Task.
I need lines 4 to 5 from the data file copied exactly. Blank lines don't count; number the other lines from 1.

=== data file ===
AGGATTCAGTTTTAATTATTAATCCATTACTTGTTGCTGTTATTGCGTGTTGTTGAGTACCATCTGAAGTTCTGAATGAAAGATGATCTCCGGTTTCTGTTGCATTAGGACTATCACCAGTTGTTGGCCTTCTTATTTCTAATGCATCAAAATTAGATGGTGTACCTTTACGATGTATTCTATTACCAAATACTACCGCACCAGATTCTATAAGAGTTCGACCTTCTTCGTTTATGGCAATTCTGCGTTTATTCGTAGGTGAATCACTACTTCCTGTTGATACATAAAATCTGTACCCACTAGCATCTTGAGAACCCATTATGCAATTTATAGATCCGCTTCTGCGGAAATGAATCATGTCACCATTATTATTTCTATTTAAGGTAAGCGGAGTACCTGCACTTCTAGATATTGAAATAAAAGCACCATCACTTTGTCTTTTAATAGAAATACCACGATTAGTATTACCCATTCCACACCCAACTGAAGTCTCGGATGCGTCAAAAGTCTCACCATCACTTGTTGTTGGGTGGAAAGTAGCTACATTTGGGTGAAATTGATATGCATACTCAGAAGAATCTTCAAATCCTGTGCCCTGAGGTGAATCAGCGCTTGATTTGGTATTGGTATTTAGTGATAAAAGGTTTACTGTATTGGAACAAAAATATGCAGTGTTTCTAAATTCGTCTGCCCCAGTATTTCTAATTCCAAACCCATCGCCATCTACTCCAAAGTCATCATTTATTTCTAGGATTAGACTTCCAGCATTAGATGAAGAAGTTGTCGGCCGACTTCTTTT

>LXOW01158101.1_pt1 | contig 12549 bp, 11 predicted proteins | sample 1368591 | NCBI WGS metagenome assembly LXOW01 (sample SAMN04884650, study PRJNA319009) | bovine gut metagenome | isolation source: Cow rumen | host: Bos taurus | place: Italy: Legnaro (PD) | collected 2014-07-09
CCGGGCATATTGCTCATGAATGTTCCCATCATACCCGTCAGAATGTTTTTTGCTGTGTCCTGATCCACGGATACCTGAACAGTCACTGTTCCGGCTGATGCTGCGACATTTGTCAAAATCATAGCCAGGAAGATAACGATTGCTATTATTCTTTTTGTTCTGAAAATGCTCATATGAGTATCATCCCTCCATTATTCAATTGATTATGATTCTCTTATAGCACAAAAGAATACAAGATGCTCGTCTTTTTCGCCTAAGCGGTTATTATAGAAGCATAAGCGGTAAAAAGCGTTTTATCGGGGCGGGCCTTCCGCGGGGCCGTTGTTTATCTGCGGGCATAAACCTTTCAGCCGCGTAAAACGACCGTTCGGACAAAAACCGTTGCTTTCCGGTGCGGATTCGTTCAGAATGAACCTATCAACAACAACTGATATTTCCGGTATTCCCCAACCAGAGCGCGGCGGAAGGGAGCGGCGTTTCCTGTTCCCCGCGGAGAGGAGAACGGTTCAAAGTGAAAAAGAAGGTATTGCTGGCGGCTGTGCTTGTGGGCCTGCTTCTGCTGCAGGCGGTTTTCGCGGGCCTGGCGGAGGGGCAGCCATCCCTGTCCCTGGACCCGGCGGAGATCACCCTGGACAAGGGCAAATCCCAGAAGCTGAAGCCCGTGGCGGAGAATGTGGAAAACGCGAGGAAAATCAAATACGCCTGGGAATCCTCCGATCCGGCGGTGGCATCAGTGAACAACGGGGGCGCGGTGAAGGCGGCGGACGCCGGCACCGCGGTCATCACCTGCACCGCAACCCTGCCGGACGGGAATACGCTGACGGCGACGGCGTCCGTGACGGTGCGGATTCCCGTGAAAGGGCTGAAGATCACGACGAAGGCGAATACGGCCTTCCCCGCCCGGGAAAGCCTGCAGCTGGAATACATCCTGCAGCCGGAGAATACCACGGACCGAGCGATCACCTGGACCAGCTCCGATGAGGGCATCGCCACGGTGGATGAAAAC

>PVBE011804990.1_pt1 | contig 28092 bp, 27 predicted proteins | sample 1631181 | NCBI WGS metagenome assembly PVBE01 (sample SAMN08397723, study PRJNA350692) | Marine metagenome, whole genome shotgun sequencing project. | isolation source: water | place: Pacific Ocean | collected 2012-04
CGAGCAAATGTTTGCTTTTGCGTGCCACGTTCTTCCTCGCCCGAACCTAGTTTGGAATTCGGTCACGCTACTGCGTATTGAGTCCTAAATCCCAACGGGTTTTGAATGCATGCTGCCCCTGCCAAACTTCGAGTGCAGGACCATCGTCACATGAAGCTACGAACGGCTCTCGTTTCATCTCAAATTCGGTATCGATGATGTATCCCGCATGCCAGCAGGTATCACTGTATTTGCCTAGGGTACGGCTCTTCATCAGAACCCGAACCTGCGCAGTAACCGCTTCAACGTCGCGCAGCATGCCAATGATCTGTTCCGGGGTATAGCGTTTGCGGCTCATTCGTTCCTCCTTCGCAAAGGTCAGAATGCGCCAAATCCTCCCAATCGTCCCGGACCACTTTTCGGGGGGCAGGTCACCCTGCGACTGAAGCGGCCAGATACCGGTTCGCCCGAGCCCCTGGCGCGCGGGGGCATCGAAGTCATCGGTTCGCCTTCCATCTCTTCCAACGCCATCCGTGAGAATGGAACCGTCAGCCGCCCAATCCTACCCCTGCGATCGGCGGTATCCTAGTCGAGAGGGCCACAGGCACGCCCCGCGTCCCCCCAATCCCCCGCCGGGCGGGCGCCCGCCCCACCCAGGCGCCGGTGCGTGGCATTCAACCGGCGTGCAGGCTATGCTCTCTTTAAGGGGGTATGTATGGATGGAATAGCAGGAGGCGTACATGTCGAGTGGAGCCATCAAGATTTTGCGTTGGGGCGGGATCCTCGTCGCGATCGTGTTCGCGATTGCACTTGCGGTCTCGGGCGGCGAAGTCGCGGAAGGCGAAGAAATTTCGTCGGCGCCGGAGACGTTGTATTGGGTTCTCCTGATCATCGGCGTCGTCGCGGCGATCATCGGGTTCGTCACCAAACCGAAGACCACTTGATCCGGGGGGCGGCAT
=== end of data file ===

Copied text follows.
>PVBE011804990.1_pt1 | contig 28092 bp, 27 predicted proteins | sample 1631181 | NCBI WGS metagenome assembly PVBE01 (sample SAMN08397723, study PRJNA350692) | Marine metagenome, whole genome shotgun sequencing project. | isolation source: water | place: Pacific Ocean | collected 2012-04
CGAGCAAATGTTTGCTTTTGCGTGCCACGTTCTTCCTCGCCCGAACCTAGTTTGGAATTCGGTCACGCTACTGCGTATTGAGTCCTAAATCCCAACGGGTTTTGAATGCATGCTGCCCCTGCCAAACTTCGAGTGCAGGACCATCGTCACATGAAGCTACGAACGGCTCTCGTTTCATCTCAAATTCGGTATCGATGATGTATCCCGCATGCCAGCAGGTATCACTGTATTTGCCTAGGGTACGGCTCTTCATCAGAACCCGAACCTGCGCAGTAACCGCTTCAACGTCGCGCAGCATGCCAATGATCTGTTCCGGGGTATAGCGTTTGCGGCTCATTCGTTCCTCCTTCGCAAAGGTCAGAATGCGCCAAATCCTCCCAATCGTCCCGGACCACTTTTCGGGGGGCAGGTCACCCTGCGACTGAAGCGGCCAGATACCGGTTCGCCCGAGCCCCTGGCGCGCGGGGGCATCGAAGTCATCGGTTCGCCTTCCATCTCTTCCAACGCCATCCGTGAGAATGGAACCGTCAGCCGCCCAATCCTACCCCTGCGATCGGCGGTATCCTAGTCGAGAGGGCCACAGGCACGCCCCGCGTCCCCCCAATCCCCCGCCGGGCGGGCGCCCGCCCCACCCAGGCGCCGGTGCGTGGCATTCAACCGGCGTGCAGGCTATGCTCTCTTTAAGGGGGTATGTATGGATGGAATAGCAGGAGGCGTACATGTCGAGTGGAGCCATCAAGATTTTGCGTTGGGGCGGGATCCTCGTCGCGATCGTGTTCGCGATTGCACTTGCGGTCTCGGGCGGCGAAGTCGCGGAAGGCGAAGAAATTTCGTCGGCGCCGGAGACGTTGTATTGGGTTCTCCTGATCATCGGCGTCGTCGCGGCGATCATCGGGTTCGTCACCAAACCGAAGACCACTTGATCCGGGGGGCGGCAT